Third generation Biomaterials

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Information about Third generation Biomaterials

Published on June 13, 2008

Author: mohanamarimuthu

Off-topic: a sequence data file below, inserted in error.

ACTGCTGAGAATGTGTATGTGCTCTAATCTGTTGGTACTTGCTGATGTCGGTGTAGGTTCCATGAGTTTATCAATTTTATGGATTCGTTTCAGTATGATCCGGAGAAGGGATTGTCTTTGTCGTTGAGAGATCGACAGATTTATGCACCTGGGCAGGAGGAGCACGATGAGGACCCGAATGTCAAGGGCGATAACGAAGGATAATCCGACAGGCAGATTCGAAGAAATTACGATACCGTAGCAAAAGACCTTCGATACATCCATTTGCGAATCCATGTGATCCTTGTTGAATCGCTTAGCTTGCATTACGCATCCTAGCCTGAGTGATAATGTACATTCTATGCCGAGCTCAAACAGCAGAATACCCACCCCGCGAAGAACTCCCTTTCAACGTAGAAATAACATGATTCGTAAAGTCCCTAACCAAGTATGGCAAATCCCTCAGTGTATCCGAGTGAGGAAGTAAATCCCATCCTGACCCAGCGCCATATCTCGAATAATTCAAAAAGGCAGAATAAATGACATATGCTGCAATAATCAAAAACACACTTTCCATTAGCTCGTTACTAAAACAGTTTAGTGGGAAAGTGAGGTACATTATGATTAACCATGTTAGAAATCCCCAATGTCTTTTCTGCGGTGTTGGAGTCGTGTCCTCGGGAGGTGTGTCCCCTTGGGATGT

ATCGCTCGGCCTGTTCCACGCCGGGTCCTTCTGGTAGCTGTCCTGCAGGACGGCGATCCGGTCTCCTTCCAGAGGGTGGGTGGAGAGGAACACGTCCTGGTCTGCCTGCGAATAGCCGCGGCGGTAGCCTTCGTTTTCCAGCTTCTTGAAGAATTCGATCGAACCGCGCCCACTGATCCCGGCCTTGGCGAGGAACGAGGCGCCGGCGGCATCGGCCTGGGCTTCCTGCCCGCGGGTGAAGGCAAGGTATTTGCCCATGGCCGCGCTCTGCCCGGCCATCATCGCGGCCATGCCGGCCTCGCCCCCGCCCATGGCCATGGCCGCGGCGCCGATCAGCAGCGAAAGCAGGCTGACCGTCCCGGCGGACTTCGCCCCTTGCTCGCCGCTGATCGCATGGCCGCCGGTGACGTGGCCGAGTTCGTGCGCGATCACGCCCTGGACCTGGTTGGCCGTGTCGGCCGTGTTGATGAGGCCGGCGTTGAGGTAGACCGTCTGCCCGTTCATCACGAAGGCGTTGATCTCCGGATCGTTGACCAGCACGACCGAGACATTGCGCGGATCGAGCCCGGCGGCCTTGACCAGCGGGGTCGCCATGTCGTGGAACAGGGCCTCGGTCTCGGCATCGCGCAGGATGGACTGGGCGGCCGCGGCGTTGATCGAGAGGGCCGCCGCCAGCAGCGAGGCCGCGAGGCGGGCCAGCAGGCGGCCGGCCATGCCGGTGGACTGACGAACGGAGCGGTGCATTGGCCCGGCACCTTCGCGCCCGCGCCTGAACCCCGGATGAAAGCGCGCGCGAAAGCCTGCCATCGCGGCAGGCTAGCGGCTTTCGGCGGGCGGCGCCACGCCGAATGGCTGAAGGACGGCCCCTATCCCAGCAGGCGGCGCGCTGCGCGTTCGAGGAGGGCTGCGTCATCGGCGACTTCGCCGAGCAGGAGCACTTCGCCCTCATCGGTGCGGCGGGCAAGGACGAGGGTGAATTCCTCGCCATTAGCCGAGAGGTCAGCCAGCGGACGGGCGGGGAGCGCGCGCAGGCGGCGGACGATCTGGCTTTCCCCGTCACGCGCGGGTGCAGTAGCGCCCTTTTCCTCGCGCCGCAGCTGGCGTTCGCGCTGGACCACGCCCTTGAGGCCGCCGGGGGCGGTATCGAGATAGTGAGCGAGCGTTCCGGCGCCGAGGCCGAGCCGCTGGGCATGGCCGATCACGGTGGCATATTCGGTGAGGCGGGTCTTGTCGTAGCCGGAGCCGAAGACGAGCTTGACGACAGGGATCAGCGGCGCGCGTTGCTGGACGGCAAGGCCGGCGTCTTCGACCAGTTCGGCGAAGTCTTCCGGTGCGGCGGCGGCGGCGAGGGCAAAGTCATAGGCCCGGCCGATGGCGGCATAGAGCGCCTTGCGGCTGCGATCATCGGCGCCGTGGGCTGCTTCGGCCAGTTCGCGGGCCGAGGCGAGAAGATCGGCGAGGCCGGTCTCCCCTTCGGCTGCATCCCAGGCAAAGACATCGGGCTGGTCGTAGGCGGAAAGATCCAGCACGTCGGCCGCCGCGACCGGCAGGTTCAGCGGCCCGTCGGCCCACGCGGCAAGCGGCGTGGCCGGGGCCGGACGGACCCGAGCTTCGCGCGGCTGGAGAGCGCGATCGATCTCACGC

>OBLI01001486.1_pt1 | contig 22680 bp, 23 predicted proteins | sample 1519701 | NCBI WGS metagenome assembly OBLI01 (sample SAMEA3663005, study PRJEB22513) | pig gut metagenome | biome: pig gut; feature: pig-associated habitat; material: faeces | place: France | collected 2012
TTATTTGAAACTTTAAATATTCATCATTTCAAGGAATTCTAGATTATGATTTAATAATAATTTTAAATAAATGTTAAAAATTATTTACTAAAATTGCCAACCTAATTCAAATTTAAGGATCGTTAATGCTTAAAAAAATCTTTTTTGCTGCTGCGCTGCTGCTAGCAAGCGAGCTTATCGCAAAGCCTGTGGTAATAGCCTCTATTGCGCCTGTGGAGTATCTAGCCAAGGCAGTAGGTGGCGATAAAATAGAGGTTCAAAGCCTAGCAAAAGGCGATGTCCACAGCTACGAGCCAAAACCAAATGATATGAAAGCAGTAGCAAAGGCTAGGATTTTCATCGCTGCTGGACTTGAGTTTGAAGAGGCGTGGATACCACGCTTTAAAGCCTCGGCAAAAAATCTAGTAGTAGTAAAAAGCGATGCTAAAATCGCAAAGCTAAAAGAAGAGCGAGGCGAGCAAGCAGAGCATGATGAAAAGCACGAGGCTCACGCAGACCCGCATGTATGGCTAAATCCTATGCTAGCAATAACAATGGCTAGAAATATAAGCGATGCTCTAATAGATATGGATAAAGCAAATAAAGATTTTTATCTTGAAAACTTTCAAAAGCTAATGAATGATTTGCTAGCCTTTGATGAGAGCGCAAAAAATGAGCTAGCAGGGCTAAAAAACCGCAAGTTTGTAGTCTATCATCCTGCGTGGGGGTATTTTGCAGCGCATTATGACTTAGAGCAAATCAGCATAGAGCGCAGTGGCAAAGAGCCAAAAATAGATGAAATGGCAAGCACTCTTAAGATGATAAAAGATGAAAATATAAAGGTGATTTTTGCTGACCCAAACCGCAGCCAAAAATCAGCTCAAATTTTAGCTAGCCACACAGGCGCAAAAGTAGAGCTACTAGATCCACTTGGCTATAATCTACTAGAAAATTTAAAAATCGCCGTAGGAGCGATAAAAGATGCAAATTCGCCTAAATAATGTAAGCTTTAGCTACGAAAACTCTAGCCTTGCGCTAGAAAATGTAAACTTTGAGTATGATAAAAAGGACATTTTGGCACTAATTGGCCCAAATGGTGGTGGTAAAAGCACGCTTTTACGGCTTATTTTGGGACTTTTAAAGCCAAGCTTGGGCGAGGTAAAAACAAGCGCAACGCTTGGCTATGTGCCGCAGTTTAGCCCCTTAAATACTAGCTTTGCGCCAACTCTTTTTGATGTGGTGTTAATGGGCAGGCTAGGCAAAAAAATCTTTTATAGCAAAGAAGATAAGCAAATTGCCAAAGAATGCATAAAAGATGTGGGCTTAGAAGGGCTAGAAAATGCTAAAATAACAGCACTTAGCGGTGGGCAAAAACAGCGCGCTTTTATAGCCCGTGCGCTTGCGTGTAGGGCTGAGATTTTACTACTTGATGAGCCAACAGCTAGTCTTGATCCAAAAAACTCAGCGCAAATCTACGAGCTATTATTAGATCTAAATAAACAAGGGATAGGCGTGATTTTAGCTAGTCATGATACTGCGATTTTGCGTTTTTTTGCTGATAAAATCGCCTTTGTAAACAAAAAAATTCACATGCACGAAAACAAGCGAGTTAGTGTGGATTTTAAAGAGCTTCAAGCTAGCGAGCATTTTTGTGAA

Third-Generation Biomedical Materials : Third-Generation Biomedical Materials Larry L. Hench and Julia M. Polak Department of Materials and the Tissue Engineering Centre, Imperial College of Science, Technology and Medicine, University of London, Prince Consort Road, London SW7 2BP, UK. Mohana Marimuthu - 200840090 College of bio nanotechnology Kyungwon university Overview : Great Word features Overview First generation biomaterials Second generation biomaterials Third-Generation Biomaterials: Cell and Gene-Activating Materials Genetic Control and Activation Molecularly Tailored Resorbable Polymers Implications for the Future First generation biomaterials : Great Word features First generation biomaterials 1960s and 1970s Goal – “ achieve- physical properties- replacement tissue- immune response in host”. 1980s – 50 implantable devices – 40 different materials Common feature – “biological inertness” Second generation biomaterials : Great Word features Second generation biomaterials 1st generation “Bio-inert” 2nd generation “bioactive” Example: Mechanism of bonding of bioactive glass with living tissue Formation of bone Slide 5: Great Word features Bioactive glass SiOH bond Adsorption - bio moieties Si-O-Si Crystal- HCA Adsorption Ca+Po4+Co3 Action Macrophages Stem cells Differntiation Matrix formation Crystal matrix Bone Formation Reactions in forming a bond between tissue and bioactive glasses Biomaterials in tissue replacement : Great Word features Biomaterials in tissue replacement Slide 7: Great Word features In mid 1080s and 1990s development of HA, bioactive Glasses and glass ceramics bone fixation, middle-ear prostheses, replacement of vertebra Another advancement – Resorbable biomaterials No difference between implant site and host tissue Slide 8: Great Word features Example: PLA and PGA Co2 +H2O Survival analysis - skeletal prostheses & artificial heart valves – Failure 10-25 years – revision surgery Main disadvantage: Living tissue – changes with physiological load and biochemical stimuli but not implanted biomaterials hydrolysis Third-Generation Biomaterials: Cell and Gene-Activating Materials : Great Word features Third-Generation Biomaterials: Cell and Gene-Activating Materials stimulate specific cellular responses at the molecular level Two alternative routes of repair 1. Tissue engineering Slide 10: Great Word features 2. In situ tissue engineering Form of powders, solutions, or doped microparticles to stimulate local tissue repair. ionic dissolution products, or growth factors (BMP) Activate the cells Cells Stimulate multiple generations of growing cells to self-assemble into the required tissues in situ Genetic control and activation : Great Word features Genetic control and activation Human osteoblasts – ionic dissolution products of bioactive glasses – up regulates seven families of genes Activated genes – stimulates – differentiation and proliferation of osteoblasts (i) transcription factors and cellcycle regulators; (ii) signal transduction molecules; (iii) proteins involved in DNA synthesis, repair, and recombination; Slide 12: Great Word features (iv) growth factors and cytokines that influence the inflammatory response to the material; (v) cell-surface antigens and receptors; (vi) extracellular-matrix components; and (vii) apoptosis regulators. Molecularly Tailored Resorbable Polymers : Great Word features Molecularly Tailored Resorbable Polymers Immobilizing specific proteins, peptides, and other biomolecules - material - mimic ECM environment - multifunctional cell adhesive surface PLA/PGA copolymers were used to incorporate nerve growth factor (NGF) Molecularly tailored polymers – regeneration of nerves Implications for the Future : Great Word features Implications for the Future Third-generation biomaterials - molecular design of scaffolds for tissue engineering and for in situ tissue regeneration and repair, with minimally invasive surgery. Economic advantage Patient specific treatment Slide 15: Great Word features Questions Slide 16: Great Word features Thank you

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